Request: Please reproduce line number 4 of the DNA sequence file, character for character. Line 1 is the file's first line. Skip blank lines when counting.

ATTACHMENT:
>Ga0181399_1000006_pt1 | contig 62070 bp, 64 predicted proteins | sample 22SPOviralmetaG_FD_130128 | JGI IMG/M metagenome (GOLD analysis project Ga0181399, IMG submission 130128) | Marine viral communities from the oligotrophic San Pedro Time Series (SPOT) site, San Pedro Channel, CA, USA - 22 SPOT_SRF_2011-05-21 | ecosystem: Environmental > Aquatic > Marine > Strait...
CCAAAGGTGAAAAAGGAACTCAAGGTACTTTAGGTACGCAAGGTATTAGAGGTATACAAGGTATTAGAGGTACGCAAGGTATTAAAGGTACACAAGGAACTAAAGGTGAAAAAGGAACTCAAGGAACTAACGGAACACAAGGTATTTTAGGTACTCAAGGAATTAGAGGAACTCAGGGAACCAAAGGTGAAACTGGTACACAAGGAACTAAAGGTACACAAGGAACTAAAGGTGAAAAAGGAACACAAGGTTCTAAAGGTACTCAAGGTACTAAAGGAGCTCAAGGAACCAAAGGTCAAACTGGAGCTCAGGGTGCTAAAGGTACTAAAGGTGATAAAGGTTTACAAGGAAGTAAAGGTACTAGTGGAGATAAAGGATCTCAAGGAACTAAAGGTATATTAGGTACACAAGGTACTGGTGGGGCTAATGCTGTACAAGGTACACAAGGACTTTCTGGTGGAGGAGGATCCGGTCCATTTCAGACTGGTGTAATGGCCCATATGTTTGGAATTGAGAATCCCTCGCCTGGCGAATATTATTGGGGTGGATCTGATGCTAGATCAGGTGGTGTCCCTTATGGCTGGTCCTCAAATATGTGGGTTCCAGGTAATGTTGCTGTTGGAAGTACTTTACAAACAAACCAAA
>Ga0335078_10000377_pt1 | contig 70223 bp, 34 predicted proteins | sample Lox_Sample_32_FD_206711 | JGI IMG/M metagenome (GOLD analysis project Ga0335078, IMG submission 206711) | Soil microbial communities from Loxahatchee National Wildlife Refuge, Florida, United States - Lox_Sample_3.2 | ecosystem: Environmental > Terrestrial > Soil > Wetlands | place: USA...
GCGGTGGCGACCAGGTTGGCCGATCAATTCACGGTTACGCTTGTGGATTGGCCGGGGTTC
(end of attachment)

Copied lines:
GCGGTGGCGACCAGGTTGGCCGATCAATTCACGGTTACGCTTGTGGATTGGCCGGGGTTC